All Quiet On The Western Front
The epigraph opens the book’s exploration of the effect of the war on those who fought in it. All Quiet on the Western Front takes a big critical opinion against the war and against nationalist and unknowing people like Kantorek and Himmelstoss. Maybe the meaning of this epigraph is the book lets events that happened during the war speak for themselves since they have not been exaggerated. The author tried to bring together his hatred of the war and create realistic characters who are more than some punching bags. Those who have survived the war are still affected by it emotionally.
“Comrade, I did not want to kill you…But you were only an idea to before me, and abstraction that lived in my mind and called forth its appropriate response. It was an abstraction I stabbed. But now, for the first time, I see you are a man like me. I thought of your hand-grenades, of your bayonet, of your rifle; now I see your wife and your face and our fellowship. Forgive me, comrade. We always see it too late. Why do they never tell us that you are poor devils like us, that your mothers are just as anxious as ours, and that we have the same fear of death, and the same dying and the same agony-forgive me, comrade; how could you be my enemy?”~~Page 223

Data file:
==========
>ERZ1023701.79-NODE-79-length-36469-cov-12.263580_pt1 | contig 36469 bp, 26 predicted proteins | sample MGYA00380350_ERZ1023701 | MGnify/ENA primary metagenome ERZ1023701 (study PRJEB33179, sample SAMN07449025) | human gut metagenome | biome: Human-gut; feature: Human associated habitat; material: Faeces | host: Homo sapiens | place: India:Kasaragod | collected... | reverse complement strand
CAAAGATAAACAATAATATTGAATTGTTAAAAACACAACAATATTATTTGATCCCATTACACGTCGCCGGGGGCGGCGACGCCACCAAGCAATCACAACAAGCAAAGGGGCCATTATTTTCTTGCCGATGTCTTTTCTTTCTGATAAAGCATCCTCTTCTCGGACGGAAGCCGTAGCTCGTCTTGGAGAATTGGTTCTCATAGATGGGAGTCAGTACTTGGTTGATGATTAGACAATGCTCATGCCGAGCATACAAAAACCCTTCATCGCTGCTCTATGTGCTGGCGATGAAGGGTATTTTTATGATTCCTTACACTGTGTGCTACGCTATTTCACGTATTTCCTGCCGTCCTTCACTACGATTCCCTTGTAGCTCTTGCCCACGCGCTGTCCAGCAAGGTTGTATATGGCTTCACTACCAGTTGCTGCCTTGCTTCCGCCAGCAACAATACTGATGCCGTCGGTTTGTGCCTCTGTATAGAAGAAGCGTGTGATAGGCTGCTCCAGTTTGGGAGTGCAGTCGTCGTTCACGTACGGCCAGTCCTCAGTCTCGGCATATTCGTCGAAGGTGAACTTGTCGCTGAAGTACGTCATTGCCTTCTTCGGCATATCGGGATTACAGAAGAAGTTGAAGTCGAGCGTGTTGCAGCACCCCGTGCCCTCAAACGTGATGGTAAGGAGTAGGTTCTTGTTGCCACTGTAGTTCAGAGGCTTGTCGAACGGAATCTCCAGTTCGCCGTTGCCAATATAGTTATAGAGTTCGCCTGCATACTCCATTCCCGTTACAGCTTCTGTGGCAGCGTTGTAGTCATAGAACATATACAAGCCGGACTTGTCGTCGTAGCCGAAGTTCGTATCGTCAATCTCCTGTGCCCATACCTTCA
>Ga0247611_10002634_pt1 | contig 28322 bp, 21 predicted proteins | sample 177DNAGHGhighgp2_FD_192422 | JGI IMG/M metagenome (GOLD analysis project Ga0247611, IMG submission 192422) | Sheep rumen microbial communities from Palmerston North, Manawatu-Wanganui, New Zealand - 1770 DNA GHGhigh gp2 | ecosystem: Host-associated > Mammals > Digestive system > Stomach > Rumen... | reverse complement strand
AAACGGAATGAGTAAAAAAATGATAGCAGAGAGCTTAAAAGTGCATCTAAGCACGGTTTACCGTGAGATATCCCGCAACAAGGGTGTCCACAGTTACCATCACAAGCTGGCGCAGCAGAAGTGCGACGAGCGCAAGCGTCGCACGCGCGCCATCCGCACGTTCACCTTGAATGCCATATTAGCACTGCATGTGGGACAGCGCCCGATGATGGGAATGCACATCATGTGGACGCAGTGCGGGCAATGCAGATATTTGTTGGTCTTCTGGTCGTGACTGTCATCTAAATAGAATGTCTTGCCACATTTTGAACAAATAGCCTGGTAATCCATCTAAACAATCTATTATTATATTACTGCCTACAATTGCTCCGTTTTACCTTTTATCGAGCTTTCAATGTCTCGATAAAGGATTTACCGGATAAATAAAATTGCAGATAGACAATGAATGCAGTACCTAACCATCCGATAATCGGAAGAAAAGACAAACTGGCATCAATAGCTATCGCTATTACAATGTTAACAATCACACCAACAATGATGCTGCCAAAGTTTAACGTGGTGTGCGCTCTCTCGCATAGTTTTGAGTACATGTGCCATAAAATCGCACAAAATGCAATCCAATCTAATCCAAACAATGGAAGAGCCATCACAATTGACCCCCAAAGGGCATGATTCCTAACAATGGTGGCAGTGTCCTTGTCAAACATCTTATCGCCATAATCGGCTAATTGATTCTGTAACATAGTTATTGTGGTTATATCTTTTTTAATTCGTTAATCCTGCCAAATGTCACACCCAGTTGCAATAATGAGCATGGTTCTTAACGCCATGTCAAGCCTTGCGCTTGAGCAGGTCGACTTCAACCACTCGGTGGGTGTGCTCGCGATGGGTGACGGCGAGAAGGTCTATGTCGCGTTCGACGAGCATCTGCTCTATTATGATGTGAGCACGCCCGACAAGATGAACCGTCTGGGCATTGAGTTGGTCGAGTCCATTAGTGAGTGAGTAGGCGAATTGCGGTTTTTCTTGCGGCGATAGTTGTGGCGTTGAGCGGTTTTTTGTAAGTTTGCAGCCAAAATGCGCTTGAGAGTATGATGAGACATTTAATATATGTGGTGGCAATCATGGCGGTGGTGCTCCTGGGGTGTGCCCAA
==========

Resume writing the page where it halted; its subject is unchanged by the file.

Paul says these words to the dead body of Gerard Duval, the French soldier he just killed. Paul realizes for the first time that, from fighting on different sides of the war, Duval is basically no different from himself. When Paul says, “Now I see your wife and your face and our fellowship,” he has realized that the war has forced men who are not enemies to fight each other. Paul’s understanding for Duval’s suffering is shown when he keeps calling him “Comrade” and referring to him and Duval as “we” and “us” instead of “they.”
“He turns away. After a long pause he says slowly: ‘I wanted to become a head-forester once.’”~~Page 28
On his death bed and just got his leg amputated, Franz Kemmerich reveals one of his greatest wishes. Ending his sentence with the word “once” makes me think he has either given up on his life or on his dream. The idea of forestry, taking care of nature, creates a sudden gap to the violence of the war surrounding them.
“Hospital-orderlies go to and fro with bottles and pails. One of them comes up, casts a glance at Kemmerich and goes away again. You can see he is waiting, apparently he wants the bed.”~~Page 30
The doctors and hospital attendants do not seem to be nice and friendly to the soldiers. It makes me realize just how easy it may be to fell less of a human during the war. Even when a soldier is far from the trenches, or when he is on his death bed, he is treated more like a number than as a human. The orderlies have a lot of hurt and sick patients and when someone dies, they just put their body on the floor outside because they need the bed.
“Then you can look out from the window across the fields to the two trees in the horizon. It is the loveliest time of the year now, when the corn ripens; at evening the fields in the sunlight look like mother-of-pearl. And the lane of poplars by the Klosterbach, where we used to catch sticklebacks! You can build an aquarium again and keep fish in it, and you can go out without asking anyone, you can even play the piano if you want to.”~~Page 30